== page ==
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The results of the Fiscal Incidence Study outlined in this publication show the effects of government benefits and taxes on the distribution of income among private households in Australia. Overall, the study found that in 2015-16 households received, on average, $76 more per week in total benefits (cash and in-kind) than they paid in taxes (both on income and production, including the GST). This is similar to 2009-10 when the difference (in 2015-16 dollars) was, on average, $99 per week.
Between 2009-10 and 2015-16 the study found that equivalised household incomes, following adjustment for benefits and taxes, rose by 7% in real terms.
Table 1 – COMPONENTS OF FINAL INCOME(a), AUSTRALIA, 2003-04 to 2015-16
(b) Estimates presented for 2003-04 are not directly comparable with future estimates due to improvements made to income measurement applied in more recent collections. Estimates for 2003–04 have been recompiled to reflect the revised measure of income, however not all components were available.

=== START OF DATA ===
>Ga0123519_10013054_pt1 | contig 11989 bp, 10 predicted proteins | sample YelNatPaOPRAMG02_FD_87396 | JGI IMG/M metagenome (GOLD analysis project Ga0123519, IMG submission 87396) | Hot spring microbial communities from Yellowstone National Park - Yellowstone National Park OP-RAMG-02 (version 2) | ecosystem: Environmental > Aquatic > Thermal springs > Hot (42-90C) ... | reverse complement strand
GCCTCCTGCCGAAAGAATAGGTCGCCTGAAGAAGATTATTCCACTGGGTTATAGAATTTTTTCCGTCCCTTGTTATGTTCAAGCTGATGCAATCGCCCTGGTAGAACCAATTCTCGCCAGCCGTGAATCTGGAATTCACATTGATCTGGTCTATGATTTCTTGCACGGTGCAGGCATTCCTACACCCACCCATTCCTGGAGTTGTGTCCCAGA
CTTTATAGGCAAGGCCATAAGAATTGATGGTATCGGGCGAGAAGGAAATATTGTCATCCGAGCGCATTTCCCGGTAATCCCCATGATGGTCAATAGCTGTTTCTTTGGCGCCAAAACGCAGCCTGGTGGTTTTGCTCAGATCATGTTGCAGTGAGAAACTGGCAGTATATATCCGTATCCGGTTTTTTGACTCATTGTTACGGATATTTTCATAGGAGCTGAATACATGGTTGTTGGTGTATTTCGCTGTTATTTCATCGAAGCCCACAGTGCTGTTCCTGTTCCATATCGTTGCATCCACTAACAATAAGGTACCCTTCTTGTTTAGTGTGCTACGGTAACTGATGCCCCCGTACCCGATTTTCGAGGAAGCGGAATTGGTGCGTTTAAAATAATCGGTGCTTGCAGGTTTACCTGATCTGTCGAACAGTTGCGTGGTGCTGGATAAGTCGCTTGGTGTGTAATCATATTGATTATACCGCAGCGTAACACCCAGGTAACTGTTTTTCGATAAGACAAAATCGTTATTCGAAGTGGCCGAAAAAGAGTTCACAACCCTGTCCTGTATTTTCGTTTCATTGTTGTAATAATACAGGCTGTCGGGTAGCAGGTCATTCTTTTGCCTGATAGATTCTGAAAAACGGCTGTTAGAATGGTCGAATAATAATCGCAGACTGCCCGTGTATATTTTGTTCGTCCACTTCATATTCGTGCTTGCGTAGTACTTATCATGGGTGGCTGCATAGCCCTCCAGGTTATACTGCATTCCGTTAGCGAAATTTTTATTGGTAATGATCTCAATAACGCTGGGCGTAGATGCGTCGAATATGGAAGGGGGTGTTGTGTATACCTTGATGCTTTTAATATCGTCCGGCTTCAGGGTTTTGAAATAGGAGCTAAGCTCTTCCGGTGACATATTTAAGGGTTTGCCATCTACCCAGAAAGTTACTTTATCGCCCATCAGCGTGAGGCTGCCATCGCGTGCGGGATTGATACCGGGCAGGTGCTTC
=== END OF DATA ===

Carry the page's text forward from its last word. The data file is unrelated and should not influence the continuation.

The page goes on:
(c) Revisions to the Australian System of National Accounts are not reflected in Input-Output tables used for 2003-04 and 2009-10 estimates of taxes on production, which may affect comparisons over time. For more information, see paragraph 3 of the Explanatory Notes.
(d) The difference between periods is not statistically significant.
(e) Indicators are adjusted by equivalence factors to standardise them for variations in household size and composition, while taking into account the economies of scale that arise from the sharing of dwellings.
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